OVERALL We propose a Myalgic Encephalomyelitis/Chronic Fatigue Syndrome Collaborative Research Center at The Jackson Laboratory (JAX ME/CFS CRC) to identify the fundamental mechanisms by which a tri- component network of systems?the microbiome, metabolism and the immune system?interact to cause or exacerbate disease. ME/CFS is a debilitating illness that lacks widely accepted therapies for its management as well as meaningful understanding of its biological underpinnings. Mounting evidence indicates a significant role for immunological abnormalities, which are thought to contribute to disease progression. The microbiome recently emerged as a potential contributor to immune perturbations, as it is intimately linked with immune activation and homeostasis as well as host metabolic changes, and its dysbiosis has been linked to chronic inflammation. Metabolomic studies suggest altered metabolic states in ME/CFS patients compared to healthy controls, which could have downstream?or reciprocal?effects on sugar, energy levels, immune cell activity, and microbial dysbiosis. However, small sample sizes, lack of cohesive clinical data and biological sample collection, and overall focus on one component of the network has limited the impact of these studies. The JAX ME/CFS CRC seeks to transform the landscape of knowledge of ME/CFS using a multi-disciplinary systems biology approach to integrate phenotypic and functional immune changes in ME/CFS patients with microbiome and metabolic parameters. We hypothesize that the immune system's etiological role in ME/CFS is predicated on two major factors: 1) that immune cells are programmed to respond aberrantly to environmental stimuli, and 2) that ME/CFS patients harbor microbes that aberrantly stimulate immune cells, either directly or through metabolic byproducts. To probe this hypothesis, we structured the JAX ME/CFS CRC around two integrated research projects and a prospective cohort of ME/CFS patients and healthy controls in which blood, fecal samples and a range of clinical parameters are acquired longitudinally. Our Center will bring together ME/CFS clinicians, experts in immunology, microbiome, and computational biology, and community stakeholders to achieve our scientific goals and maximize the impact of our research on those affected by the disease.
Our Aims are: 1) Develop a comprehensive and prospective database of immune, metabolomics and microbiome profiles of ME/CFS patients (Clinical Research Project); 2) Establish a platform for mechanistic discoveries on role of ME/CFS microbiota and immune response (Basic Research Project); 3) Rapidly implement recruitment of the ME/CFS prospective clinical cohort (Clinical Core); and 4) Coordinate an integrative, multidisciplinary group in ME/CFS research (Admin Core). In addition, we will capitalize on both on scientific expertise and vast mouse genetic resource of the JAX to develop highly collaborative inter-CRC projects to understand role of epigenetics, developing mouse models for microbiome-immune interactions and neurological symptoms. Together, these will allow strategies for patient diagnosis and future clinical trials.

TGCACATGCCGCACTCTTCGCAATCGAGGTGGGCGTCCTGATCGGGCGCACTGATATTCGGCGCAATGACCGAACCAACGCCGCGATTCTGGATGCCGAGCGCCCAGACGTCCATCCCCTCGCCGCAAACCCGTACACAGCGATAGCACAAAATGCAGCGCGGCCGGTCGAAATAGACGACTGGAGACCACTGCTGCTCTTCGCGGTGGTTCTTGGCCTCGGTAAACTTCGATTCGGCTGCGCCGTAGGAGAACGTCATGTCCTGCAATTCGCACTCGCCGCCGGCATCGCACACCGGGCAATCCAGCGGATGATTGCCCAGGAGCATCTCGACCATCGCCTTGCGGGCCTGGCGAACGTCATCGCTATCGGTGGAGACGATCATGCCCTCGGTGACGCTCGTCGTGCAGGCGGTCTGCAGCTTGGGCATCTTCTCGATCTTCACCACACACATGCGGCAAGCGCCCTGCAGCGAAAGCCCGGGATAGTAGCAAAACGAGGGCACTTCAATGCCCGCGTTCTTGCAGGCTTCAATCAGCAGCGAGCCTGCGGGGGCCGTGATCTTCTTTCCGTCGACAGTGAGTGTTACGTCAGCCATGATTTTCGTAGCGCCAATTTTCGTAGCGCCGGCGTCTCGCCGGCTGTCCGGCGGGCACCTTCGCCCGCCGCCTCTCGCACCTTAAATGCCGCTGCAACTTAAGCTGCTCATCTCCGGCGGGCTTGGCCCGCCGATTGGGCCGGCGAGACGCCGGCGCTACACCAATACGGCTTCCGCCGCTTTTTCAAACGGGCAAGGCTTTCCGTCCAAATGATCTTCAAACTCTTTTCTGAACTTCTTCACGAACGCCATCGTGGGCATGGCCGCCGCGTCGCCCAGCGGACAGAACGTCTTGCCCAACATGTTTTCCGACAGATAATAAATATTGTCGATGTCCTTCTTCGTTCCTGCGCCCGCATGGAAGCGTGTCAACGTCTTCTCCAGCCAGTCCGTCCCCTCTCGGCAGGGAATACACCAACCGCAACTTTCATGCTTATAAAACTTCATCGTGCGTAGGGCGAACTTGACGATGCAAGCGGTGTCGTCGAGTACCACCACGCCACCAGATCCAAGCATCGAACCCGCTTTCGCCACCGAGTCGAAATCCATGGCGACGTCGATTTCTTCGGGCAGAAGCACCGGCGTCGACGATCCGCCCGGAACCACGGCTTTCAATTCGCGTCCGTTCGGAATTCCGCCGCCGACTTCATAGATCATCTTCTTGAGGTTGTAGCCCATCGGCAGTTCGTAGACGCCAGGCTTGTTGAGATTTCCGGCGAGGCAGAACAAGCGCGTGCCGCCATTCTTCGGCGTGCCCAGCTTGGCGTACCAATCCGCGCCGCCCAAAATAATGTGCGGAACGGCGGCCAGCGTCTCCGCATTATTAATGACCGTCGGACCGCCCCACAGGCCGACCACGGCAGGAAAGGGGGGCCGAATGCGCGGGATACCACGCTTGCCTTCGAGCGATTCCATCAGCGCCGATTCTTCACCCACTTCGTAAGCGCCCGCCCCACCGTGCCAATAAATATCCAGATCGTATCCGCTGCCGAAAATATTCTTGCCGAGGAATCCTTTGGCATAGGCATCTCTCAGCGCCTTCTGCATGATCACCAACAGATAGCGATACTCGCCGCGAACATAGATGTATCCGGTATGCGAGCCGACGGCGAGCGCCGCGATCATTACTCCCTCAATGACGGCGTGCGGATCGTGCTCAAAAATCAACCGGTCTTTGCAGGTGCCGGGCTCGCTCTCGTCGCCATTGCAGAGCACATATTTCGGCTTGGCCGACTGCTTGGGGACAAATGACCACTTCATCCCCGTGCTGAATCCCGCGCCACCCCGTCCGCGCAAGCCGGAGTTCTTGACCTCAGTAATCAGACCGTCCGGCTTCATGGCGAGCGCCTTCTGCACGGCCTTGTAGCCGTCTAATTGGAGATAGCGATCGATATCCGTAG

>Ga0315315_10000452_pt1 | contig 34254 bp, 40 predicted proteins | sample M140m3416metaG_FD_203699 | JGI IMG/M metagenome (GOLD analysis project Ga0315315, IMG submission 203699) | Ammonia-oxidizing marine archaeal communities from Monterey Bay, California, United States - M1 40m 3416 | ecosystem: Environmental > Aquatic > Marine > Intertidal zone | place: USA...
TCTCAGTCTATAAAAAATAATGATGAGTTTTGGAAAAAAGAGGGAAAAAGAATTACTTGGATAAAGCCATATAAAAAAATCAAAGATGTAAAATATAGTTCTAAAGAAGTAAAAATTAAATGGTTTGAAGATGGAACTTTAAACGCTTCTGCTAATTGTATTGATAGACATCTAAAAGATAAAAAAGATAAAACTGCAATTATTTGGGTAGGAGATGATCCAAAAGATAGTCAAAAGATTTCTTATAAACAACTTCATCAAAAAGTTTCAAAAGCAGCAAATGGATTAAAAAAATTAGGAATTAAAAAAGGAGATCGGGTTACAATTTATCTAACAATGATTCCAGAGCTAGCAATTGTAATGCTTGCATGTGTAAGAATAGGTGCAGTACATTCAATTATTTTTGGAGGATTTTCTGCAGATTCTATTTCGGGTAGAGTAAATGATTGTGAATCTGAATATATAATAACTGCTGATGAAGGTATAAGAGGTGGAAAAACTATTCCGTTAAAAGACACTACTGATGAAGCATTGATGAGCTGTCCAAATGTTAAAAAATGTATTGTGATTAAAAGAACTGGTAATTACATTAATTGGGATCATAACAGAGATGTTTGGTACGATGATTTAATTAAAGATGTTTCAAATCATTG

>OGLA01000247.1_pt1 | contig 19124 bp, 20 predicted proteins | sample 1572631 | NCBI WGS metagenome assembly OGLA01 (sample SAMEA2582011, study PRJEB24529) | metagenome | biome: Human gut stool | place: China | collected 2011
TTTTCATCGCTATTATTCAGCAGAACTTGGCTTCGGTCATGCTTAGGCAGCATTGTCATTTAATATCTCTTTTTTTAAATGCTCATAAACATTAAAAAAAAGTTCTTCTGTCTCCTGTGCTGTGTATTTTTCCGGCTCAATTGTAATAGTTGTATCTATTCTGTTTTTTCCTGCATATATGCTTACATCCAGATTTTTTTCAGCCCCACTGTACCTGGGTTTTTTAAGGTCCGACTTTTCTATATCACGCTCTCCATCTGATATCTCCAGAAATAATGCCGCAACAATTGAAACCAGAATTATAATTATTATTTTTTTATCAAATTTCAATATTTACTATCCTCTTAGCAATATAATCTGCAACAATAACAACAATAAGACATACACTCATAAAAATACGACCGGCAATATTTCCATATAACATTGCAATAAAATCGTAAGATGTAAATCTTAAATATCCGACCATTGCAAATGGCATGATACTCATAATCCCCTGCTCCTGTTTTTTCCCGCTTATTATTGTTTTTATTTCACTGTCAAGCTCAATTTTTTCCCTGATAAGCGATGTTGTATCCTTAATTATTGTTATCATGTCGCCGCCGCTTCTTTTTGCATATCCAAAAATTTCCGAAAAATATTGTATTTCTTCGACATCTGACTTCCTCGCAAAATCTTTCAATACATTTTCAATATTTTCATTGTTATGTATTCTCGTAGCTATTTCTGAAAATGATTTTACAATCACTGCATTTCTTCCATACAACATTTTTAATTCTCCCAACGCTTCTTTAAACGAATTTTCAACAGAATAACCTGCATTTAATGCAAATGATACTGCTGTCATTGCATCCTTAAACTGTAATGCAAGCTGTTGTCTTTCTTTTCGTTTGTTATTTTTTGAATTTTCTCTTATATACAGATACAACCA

Public Health Relevance

OVERALL Myalgic encephalomyelitis/chronic fatigue syndrome (ME/CFS) is a debilitating chronic disease that is often poorly managed owing to a lack of effective treatments and lack of understanding of its biological underpinnings. The proposed ME/CFS Collaborative Research Center at The Jackson Laboratory seeks to remedy this situation through research into human immune system, metabolism and bacteria living in our body (called microbiome) that are each implicated in the disease but interact in unknown ways. Our goal is to understand the functional interactions between these systems as a way of identifying relevant mechanisms of disease, new biomarkers and new therapeutic strategies to improve the lives of ME/CFS patients.

National Institute of Health (NIH)
National Institute of Neurological Disorders and Stroke (NINDS)
Specialized Center--Cooperative Agreements (U54)
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Special Emphasis Panel (ZRG1)
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Vivalda, Joanna
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Jackson Laboratory
Bar Harbor
United States
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Tastan, Cihan; Karhan, Ece; Zhou, Wei et al. (2018) Tuning of human MAIT cell activation by commensal bacteria species and MR1-dependent T-cell presentation. Mucosal Immunol 11:1591-1605
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